Blake Griffin’s jumper didn’t look particularly improved, which was the word out of training camp. You don’t care, this isn’t a Clippers blog. Lamarcus took a single corner three, which he missed. I promise to be on “LaThreecus Shotrdige” patrol all year, looking for evidence that Aldridge can or cannot shoot threes. LMA shot HotGarbage% from the field, 4-13, but he also got Blake and Deandre in foul trouble and shot 8-8 from the line.

At one point, during the 2nd quarter, non-Blazer Spencer Hawes drove the lane and went to dunk on Freeland, but when he remember that he was Spencer Hawes and they just kind of mooshed together mid-air. Freeland made two long jumpers in the third (And banked one, earlier in the game) and when they went in it was like “Why don’t they always go in? They looked so perfect.’ But that might have more to do with the contours of the human mind and confirmation bias than Joel Freeland’s long two point shot being a viable basketball play.

Jamal Crawford was dancing around and skating all over the Blazers’ faces in the fourth, racking up threes and four point plays and making the Blazers’ third unit look silly. When he was doing this, Rice said something to the degree that, you know, “When he was on the Blazers, they tried to turn him into a starting point guard,” but he didn’t mention that they only did that because Felton was steering the ship into an iceberg. Darius Morris didn’t play, which feels a little unfair to Darius Morris. Let Darius Morris show off the goods, Terry! He’s just trying to make a team like everyone else! Barton and Batum were the designated ball handlers at the beginning of the third quarter, an experiment in finally killing off the point guard, who has become obsolete and must be ended as a going concern. There were also nearly 10 straight post up plays in a row in the third quarter, because it’s 1995 again.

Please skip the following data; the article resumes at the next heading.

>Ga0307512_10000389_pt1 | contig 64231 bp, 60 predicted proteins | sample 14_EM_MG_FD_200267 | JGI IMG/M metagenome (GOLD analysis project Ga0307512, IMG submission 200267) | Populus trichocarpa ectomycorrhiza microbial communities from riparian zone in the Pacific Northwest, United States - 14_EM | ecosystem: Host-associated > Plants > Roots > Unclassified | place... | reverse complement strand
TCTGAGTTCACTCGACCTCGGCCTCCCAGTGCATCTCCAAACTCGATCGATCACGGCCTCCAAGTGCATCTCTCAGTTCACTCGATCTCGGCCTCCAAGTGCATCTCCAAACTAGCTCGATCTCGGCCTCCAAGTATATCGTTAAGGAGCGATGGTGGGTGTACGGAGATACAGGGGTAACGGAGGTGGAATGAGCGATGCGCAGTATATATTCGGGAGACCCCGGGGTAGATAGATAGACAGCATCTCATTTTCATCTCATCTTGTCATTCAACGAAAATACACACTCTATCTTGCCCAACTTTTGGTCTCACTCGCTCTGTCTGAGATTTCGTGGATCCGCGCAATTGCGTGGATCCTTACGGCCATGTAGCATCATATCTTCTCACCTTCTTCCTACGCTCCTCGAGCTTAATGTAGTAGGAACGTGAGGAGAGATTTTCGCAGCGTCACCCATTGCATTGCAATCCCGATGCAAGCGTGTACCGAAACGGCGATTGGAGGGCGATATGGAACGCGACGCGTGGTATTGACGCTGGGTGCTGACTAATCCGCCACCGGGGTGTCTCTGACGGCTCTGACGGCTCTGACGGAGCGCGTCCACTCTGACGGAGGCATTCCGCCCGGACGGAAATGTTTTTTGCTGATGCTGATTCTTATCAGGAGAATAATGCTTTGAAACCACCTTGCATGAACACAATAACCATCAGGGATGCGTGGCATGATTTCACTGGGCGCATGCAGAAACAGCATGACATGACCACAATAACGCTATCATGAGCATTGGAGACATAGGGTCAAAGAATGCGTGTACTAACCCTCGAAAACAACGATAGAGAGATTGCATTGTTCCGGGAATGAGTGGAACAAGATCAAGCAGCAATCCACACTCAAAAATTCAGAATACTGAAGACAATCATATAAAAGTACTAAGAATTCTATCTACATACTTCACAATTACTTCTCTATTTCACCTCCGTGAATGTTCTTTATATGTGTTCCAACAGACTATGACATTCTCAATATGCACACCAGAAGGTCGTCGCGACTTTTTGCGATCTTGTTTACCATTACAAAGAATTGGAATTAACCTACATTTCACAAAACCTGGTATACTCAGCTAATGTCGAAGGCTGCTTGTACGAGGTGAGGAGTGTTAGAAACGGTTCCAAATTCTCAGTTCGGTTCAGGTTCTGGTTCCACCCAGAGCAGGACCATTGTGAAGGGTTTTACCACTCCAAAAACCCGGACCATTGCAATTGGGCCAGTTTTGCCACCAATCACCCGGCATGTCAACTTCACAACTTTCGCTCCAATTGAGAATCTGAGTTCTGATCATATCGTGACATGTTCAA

They did run the play where Wes cuts backdoor to receive an alley-oop pass and the defense doesn’t follow him because he’s not GREAT at finishing on it. Steven Blake threw the pass this time. Wes didn’t connect. Robinson had a REALLY bad closeout on Hawes in the fourth quarter, which was probably the headiest viewing thing I noticed. I am not used to watching basketball academically yet.



An index of quotes from today’s deeply troubling Media Day:


“When I didn’t make Team USA this summer, I was crushed. Did a lot of soul searching. Am I supposed to play basketball? What if someone had put a tennis racket in my hand? I would get in the gym, ready to get better… then after an hour I would be out at the tennis court, trying to get my forehand together. I’m having a lot of trouble deciding if I should play opening night or the second round game of the AAU Tennis tournament I signed up for. I shouldn’t worry, I probably won’t even make the second round. I just can’t see the angles. Am I really an elite athlete?”



“I crunched some numbers in the off season. We’re absolutely going to regress. Someone’s going to get injured and we don’t have the depth to handle it. I am thinking about asking for severe reduction in minutes to make sure it isn’t me. It’s a contract year, gotta stay healthy.”


“Everyone is going to have us figured out right out the gate. I would be shocked if we scored 90 points in a game. I don’t have any solutions. I should be fired. Please fire me, I want to see my family again, they don’t judge me when I cry.”